Can Words Hurt?
It’s like a knife in my shoulder! My disc has slipped. My leg is dead. I have pins and needles!
As creatures who like to communicate, we often describe our experiences, whether good or bad, through metaphor and simile. Pain is one experience that is very hard to visualise. Try and describe a painful sensation without using a simile or metaphor — it’s not easy. For most people, the simplest way to describe the feeling of something like nerve pain is through the metaphor of ‘burning’ or ‘stabbing’. However, recent developments in the psychology of pain has revealed that the use of negative or catastrophizing metaphors to describe pain, medical conditions or injury has a detrimental effect on the patient experience. It’s possible the words we use to describe pain can actually increase the amount of pain we feel!
How does pain work?
With this in mind, it’s important to realise thoughts and feelings are as much nerve impulses as the danger message coming from the injured body tissue itself. The imagery created by a pain metaphor or simile can therefore have a big (if not bigger) impact on our pain experience. This is even more likely when pain sticks around longer than it should — often called chronic or persistent pain.
How can we change our language around pain?
Identifying some of the negative ways we express our pain is the first step. These expressions can come in many forms, and, while often innocuous, they may contribute to an overall negative view of the body part in question.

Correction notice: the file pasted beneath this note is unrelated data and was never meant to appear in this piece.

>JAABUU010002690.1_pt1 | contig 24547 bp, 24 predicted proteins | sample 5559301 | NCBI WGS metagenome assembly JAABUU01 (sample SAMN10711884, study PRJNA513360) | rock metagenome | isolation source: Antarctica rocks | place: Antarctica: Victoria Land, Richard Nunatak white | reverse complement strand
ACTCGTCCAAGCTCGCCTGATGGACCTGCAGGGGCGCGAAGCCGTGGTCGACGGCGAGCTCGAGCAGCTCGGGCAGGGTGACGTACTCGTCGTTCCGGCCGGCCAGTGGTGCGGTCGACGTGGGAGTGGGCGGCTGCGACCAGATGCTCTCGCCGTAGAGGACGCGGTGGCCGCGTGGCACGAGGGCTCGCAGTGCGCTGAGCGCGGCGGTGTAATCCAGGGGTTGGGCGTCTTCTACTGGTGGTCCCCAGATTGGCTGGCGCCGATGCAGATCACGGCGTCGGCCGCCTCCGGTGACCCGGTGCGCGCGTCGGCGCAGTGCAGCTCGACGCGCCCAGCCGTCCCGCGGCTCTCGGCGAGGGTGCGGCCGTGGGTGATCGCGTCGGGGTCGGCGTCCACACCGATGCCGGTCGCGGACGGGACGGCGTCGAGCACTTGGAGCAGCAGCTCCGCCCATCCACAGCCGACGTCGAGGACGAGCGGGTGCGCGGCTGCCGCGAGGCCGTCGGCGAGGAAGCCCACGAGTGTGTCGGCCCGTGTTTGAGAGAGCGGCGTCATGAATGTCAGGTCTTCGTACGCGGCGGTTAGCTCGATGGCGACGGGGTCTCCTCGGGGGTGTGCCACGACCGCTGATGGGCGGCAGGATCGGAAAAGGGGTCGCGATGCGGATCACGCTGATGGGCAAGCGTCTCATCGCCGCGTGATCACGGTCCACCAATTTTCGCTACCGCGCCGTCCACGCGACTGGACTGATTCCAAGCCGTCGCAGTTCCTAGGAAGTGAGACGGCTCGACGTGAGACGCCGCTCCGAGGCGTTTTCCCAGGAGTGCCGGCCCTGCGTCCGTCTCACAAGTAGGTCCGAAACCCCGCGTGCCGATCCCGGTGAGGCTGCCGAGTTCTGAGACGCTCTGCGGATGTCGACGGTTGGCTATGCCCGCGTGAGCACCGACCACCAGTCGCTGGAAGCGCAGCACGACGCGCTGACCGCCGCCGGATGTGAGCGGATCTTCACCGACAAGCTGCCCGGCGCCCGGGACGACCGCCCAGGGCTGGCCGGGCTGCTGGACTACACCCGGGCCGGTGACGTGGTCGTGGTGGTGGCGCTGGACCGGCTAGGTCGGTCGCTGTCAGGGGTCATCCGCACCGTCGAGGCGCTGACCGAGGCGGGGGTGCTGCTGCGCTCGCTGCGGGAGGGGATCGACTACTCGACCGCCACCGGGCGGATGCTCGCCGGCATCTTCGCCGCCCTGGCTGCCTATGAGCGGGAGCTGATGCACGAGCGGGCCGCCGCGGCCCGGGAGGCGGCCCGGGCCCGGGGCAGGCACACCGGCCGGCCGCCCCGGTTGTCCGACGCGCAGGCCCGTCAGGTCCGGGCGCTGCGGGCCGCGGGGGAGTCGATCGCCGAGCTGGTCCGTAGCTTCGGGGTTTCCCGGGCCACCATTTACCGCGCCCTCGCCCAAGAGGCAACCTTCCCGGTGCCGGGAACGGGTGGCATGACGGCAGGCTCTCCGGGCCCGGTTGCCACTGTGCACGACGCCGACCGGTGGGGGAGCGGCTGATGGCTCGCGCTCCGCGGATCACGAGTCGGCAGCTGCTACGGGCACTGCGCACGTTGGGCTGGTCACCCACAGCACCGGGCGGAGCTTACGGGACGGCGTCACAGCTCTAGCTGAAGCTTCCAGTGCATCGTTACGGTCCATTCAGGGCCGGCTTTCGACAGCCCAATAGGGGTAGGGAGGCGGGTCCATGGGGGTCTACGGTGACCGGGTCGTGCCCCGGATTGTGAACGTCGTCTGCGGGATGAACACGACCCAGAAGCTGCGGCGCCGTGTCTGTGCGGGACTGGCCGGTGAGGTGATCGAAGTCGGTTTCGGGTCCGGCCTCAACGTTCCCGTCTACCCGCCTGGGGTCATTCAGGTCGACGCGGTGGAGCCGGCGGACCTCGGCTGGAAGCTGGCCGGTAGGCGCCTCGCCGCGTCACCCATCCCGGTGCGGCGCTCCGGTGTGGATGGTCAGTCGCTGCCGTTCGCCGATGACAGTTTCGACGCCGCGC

Some seemingly innocuous metaphors:
· My joints are wearing away
· Trade you in a new knee
· My neck is out
· Your arthritis in your hip is bone-on-bone.
These examples could be exchanged for:
· My joints are aging normally
· You will have a stronger titanium knee inserted
· My neck needs to move more
· You have arthritis in your hip. It is best managed with exercise and weight loss.
At the end of the day, the metaphor most worth challenging is that pain is our enemy, and that recovery and rehabilitation are a form of battle.
It’s important we regularly reinforce that pain is a protector — it’s a wonderful buffer that keeps us safe. It’s more of an angel looking over us, than the devil we often see it to be.
For more information about the effect and power of metaphors in health, it’s worth having a read of the blog over at Noijam.
For more information on National Pain Week visit their website here.
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